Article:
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One type of depression is bipolar disorder, also called manic-depressive illness. Not nearly as prevalent as other
forms of depressive disorders, bipolar disorder is characterized by cycling mood changes: severe highs (mania) and lows (depression). Sometimes the mood switches are dramatic and rapid, but most often they are gradual. When in the
depressed cycle, an individual can have any or all of the symptoms of a depressive disorder. When in the manic cycle,
the individual may be overactive, over talkative, and have a great deal of energy. Mania often affects thinking,
judgment, and social behavior in ways that cause serious problems and embarrassment. For example, the individual
in a manic phase may feel elated, full of grand schemes that might range from unwise business decisions to romantic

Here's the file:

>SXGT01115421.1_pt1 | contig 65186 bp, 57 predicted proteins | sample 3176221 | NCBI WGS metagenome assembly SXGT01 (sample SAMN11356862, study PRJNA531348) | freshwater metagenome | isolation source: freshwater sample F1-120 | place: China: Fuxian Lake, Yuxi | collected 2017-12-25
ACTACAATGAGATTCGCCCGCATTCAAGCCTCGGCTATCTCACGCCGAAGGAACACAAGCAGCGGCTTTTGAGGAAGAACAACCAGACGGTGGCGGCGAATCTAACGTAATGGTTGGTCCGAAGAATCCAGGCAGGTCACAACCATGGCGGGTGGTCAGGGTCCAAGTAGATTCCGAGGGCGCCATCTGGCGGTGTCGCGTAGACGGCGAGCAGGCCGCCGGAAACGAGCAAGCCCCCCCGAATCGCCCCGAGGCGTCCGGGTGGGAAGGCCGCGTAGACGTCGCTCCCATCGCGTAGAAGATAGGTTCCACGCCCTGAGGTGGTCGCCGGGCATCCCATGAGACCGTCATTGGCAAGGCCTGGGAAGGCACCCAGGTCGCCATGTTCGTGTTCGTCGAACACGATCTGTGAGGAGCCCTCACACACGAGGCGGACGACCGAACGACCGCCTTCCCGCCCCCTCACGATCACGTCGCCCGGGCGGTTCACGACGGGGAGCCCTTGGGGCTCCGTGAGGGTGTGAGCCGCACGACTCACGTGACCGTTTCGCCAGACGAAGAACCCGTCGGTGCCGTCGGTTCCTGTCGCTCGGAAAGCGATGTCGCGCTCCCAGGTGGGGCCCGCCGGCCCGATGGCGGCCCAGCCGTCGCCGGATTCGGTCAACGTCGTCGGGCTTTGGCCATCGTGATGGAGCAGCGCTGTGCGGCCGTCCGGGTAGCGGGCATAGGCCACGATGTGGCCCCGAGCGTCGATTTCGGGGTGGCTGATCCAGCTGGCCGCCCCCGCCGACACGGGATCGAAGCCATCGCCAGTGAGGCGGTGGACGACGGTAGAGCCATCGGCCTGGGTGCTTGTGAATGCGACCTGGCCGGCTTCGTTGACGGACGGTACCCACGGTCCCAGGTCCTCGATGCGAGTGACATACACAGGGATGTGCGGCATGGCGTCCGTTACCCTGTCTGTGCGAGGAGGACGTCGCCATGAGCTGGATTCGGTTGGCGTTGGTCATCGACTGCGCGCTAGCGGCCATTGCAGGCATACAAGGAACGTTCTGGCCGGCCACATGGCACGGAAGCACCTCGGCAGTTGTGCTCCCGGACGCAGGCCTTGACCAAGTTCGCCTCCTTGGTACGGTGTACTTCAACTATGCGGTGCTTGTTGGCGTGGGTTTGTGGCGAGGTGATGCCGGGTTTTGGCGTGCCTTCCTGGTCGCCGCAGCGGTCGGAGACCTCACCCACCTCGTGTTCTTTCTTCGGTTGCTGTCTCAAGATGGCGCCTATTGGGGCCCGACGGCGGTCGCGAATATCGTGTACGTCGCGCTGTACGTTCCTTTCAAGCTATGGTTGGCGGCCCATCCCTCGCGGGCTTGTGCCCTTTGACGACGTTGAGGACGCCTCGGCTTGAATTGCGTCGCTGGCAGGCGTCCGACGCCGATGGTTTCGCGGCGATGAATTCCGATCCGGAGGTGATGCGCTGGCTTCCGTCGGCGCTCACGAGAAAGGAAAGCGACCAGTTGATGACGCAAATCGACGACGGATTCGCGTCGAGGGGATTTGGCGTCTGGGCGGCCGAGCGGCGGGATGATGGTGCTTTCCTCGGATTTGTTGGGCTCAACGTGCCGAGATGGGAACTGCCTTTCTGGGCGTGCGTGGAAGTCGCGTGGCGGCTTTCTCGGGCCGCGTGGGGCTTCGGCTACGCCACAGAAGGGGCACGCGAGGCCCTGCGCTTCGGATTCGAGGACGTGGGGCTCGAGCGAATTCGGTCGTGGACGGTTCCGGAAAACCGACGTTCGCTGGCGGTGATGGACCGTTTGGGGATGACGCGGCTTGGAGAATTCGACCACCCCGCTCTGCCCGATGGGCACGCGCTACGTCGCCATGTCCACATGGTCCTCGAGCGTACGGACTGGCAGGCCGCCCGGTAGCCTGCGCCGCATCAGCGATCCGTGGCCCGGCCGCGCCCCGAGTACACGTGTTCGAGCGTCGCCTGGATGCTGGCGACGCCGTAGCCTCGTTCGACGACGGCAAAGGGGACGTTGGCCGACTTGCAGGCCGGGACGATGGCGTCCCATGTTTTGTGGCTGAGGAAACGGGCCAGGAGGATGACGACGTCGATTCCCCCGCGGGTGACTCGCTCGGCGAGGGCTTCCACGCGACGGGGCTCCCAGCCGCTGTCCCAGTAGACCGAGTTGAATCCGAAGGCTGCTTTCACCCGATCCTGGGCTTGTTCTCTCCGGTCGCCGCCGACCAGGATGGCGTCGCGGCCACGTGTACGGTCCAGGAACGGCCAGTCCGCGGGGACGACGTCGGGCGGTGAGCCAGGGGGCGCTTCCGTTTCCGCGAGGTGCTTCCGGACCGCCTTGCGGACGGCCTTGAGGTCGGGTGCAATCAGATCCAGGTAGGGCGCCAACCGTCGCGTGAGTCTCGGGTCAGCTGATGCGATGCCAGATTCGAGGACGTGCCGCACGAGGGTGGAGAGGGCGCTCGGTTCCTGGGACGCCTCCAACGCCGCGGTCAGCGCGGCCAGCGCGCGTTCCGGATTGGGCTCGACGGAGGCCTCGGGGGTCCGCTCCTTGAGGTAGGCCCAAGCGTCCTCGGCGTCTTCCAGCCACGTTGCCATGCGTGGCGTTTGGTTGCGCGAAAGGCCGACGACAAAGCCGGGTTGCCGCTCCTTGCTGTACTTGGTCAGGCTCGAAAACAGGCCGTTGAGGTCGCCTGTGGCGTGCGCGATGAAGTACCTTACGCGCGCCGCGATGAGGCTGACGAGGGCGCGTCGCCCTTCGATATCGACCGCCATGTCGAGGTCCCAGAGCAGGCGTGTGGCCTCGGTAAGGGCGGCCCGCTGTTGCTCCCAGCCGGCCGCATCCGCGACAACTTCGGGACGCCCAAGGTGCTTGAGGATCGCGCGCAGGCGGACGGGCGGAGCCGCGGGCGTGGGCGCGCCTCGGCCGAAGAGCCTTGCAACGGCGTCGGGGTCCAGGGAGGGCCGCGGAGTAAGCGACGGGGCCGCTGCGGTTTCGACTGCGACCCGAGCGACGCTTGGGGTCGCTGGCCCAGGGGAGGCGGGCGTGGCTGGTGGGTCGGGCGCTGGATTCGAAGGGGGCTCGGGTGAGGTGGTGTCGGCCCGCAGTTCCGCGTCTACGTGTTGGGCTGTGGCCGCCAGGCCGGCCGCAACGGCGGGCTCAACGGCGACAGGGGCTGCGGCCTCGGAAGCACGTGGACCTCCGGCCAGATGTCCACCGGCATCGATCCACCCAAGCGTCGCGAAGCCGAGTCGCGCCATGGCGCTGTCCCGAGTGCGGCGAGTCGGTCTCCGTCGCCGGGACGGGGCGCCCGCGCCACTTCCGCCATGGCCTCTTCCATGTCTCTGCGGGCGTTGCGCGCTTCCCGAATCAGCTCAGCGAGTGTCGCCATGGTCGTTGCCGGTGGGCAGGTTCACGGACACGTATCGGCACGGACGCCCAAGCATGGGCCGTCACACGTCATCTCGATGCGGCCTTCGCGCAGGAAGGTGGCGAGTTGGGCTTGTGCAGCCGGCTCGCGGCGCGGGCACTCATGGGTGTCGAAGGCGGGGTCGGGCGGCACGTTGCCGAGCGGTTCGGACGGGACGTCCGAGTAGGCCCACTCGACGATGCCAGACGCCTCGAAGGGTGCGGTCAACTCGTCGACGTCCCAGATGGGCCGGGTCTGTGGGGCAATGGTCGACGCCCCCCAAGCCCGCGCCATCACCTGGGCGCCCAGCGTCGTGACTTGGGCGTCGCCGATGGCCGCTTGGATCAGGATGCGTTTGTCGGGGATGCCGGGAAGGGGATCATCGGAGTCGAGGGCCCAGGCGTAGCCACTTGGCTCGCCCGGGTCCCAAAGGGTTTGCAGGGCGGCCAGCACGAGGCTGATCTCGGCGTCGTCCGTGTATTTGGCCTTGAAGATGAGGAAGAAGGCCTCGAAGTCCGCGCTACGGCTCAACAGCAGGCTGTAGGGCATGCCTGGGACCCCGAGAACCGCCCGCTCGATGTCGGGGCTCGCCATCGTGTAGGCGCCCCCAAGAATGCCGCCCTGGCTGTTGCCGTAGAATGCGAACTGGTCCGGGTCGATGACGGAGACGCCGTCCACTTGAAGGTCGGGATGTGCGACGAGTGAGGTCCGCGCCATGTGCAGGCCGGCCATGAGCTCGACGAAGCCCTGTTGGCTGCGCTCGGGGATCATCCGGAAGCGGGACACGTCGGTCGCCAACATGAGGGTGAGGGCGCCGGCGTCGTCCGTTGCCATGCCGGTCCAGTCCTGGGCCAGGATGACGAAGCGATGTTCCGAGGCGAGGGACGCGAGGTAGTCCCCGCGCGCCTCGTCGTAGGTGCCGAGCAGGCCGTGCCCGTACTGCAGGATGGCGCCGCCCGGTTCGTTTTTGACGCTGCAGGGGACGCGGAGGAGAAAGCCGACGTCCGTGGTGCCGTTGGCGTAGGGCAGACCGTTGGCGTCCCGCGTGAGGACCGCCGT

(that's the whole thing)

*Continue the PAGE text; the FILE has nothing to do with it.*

sprees. Mania, left untreated, may worsen to a psychotic state.

A depressive disorder is an illness that involves the body, mood, and thoughts. It affects the way a person eats and
sleeps, the way one feels about oneself, and the way one thinks about things. A depressive disorder is not the same
as a passing blue mood. It is not a sign of personal weakness or a condition that can be willed or wished away. People
with a depressive illness cannot merely "pull themselves together" and get better. Without treatment, symptoms can
last for weeks, months, or years. Appropriate treatment, however, can help most people who suffer from depression
or bipolar disorder.


This is an edited version of the revised What is a Depressive Disorder, publication number 02-3561, a National
Institute of Mental Health (NIMH) brochure first printed in 2000. All material in this document is in the public domain and
may be reproduced or copied without permission from the NIMH.

Symptoms of Depression and Mania

Evaluation and Treatment

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This content was last modified on: 07/06/2012

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